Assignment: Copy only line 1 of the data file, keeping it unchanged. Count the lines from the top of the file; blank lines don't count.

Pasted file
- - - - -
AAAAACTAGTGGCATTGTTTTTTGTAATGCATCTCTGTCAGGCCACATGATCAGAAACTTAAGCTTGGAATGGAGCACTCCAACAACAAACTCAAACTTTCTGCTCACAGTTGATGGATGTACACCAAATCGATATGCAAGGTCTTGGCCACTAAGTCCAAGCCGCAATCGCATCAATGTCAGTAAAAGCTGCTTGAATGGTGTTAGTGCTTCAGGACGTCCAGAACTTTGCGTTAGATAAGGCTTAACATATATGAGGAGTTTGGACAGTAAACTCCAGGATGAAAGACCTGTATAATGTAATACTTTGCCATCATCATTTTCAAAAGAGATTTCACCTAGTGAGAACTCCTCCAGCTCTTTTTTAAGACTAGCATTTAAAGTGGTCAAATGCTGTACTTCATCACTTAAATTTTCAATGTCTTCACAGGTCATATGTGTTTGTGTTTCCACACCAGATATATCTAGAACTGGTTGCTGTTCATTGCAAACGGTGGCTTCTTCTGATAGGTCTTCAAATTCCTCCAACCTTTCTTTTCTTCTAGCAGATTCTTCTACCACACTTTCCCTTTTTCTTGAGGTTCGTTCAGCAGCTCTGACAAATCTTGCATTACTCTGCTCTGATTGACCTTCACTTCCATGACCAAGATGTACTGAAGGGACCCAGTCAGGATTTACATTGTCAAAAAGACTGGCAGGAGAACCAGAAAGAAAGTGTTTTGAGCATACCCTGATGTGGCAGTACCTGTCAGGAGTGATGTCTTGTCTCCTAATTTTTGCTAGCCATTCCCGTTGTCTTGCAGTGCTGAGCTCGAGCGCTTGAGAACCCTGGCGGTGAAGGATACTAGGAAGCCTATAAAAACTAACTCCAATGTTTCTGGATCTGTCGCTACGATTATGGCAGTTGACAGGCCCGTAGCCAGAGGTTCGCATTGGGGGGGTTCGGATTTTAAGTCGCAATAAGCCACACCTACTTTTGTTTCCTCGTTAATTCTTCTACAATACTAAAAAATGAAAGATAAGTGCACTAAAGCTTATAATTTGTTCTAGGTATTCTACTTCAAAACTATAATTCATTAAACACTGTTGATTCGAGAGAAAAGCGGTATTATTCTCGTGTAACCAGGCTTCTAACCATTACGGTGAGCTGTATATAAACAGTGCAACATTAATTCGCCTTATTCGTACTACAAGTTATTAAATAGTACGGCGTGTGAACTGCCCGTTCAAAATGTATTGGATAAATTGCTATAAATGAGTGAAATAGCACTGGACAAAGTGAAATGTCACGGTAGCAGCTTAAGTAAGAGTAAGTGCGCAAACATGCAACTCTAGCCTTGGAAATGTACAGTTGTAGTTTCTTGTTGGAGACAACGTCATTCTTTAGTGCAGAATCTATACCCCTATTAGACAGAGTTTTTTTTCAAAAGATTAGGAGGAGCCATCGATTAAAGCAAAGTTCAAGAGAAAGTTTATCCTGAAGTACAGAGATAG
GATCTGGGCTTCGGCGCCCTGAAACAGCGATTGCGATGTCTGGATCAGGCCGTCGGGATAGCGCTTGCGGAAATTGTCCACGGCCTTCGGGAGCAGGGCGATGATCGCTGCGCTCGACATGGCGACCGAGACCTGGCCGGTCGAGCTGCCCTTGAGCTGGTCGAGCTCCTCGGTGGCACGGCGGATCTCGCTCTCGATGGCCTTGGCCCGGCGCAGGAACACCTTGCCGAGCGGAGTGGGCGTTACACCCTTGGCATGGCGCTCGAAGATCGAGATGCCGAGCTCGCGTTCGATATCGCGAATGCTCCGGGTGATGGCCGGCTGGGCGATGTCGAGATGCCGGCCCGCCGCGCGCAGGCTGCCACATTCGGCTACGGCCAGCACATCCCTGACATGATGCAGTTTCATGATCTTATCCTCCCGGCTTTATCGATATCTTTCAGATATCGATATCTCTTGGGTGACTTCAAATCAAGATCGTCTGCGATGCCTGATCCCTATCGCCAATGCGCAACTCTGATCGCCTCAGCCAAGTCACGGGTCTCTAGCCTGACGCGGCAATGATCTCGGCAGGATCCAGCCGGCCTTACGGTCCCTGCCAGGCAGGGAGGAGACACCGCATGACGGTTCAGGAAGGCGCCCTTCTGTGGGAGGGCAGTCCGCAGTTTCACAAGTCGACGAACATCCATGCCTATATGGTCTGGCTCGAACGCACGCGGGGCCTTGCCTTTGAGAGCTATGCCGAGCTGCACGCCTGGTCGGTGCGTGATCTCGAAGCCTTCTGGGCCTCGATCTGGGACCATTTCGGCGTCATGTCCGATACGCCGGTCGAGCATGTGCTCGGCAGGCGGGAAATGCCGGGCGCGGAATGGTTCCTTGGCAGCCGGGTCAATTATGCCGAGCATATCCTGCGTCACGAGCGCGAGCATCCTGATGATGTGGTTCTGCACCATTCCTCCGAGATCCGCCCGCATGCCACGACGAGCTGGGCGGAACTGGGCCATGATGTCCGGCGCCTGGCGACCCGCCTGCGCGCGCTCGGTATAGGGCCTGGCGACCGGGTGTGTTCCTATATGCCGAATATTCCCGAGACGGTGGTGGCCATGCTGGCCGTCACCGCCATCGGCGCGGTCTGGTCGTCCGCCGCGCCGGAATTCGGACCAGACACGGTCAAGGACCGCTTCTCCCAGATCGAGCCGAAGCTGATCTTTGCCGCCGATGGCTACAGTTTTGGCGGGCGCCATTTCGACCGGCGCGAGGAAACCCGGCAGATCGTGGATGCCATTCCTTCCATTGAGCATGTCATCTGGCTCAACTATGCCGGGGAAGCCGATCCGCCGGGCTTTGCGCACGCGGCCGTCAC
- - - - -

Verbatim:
AAAAACTAGTGGCATTGTTTTTTGTAATGCATCTCTGTCAGGCCACATGATCAGAAACTTAAGCTTGGAATGGAGCACTCCAACAACAAACTCAAACTTTCTGCTCACAGTTGATGGATGTACACCAAATCGATATGCAAGGTCTTGGCCACTAAGTCCAAGCCGCAATCGCATCAATGTCAGTAAAAGCTGCTTGAATGGTGTTAGTGCTTCAGGACGTCCAGAACTTTGCGTTAGATAAGGCTTAACATATATGAGGAGTTTGGACAGTAAACTCCAGGATGAAAGACCTGTATAATGTAATACTTTGCCATCATCATTTTCAAAAGAGATTTCACCTAGTGAGAACTCCTCCAGCTCTTTTTTAAGACTAGCATTTAAAGTGGTCAAATGCTGTACTTCATCACTTAAATTTTCAATGTCTTCACAGGTCATATGTGTTTGTGTTTCCACACCAGATATATCTAGAACTGGTTGCTGTTCATTGCAAACGGTGGCTTCTTCTGATAGGTCTTCAAATTCCTCCAACCTTTCTTTTCTTCTAGCAGATTCTTCTACCACACTTTCCCTTTTTCTTGAGGTTCGTTCAGCAGCTCTGACAAATCTTGCATTACTCTGCTCTGATTGACCTTCACTTCCATGACCAAGATGTACTGAAGGGACCCAGTCAGGATTTACATTGTCAAAAAGACTGGCAGGAGAACCAGAAAGAAAGTGTTTTGAGCATACCCTGATGTGGCAGTACCTGTCAGGAGTGATGTCTTGTCTCCTAATTTTTGCTAGCCATTCCCGTTGTCTTGCAGTGCTGAGCTCGAGCGCTTGAGAACCCTGGCGGTGAAGGATACTAGGAAGCCTATAAAAACTAACTCCAATGTTTCTGGATCTGTCGCTACGATTATGGCAGTTGACAGGCCCGTAGCCAGAGGTTCGCATTGGGGGGGTTCGGATTTTAAGTCGCAATAAGCCACACCTACTTTTGTTTCCTCGTTAATTCTTCTACAATACTAAAAAATGAAAGATAAGTGCACTAAAGCTTATAATTTGTTCTAGGTATTCTACTTCAAAACTATAATTCATTAAACACTGTTGATTCGAGAGAAAAGCGGTATTATTCTCGTGTAACCAGGCTTCTAACCATTACGGTGAGCTGTATATAAACAGTGCAACATTAATTCGCCTTATTCGTACTACAAGTTATTAAATAGTACGGCGTGTGAACTGCCCGTTCAAAATGTATTGGATAAATTGCTATAAATGAGTGAAATAGCACTGGACAAAGTGAAATGTCACGGTAGCAGCTTAAGTAAGAGTAAGTGCGCAAACATGCAACTCTAGCCTTGGAAATGTACAGTTGTAGTTTCTTGTTGGAGACAACGTCATTCTTTAGTGCAGAATCTATACCCCTATTAGACAGAGTTTTTTTTCAAAAGATTAGGAGGAGCCATCGATTAAAGCAAAGTTCAAGAGAAAGTTTATCCTGAAGTACAGAGATAG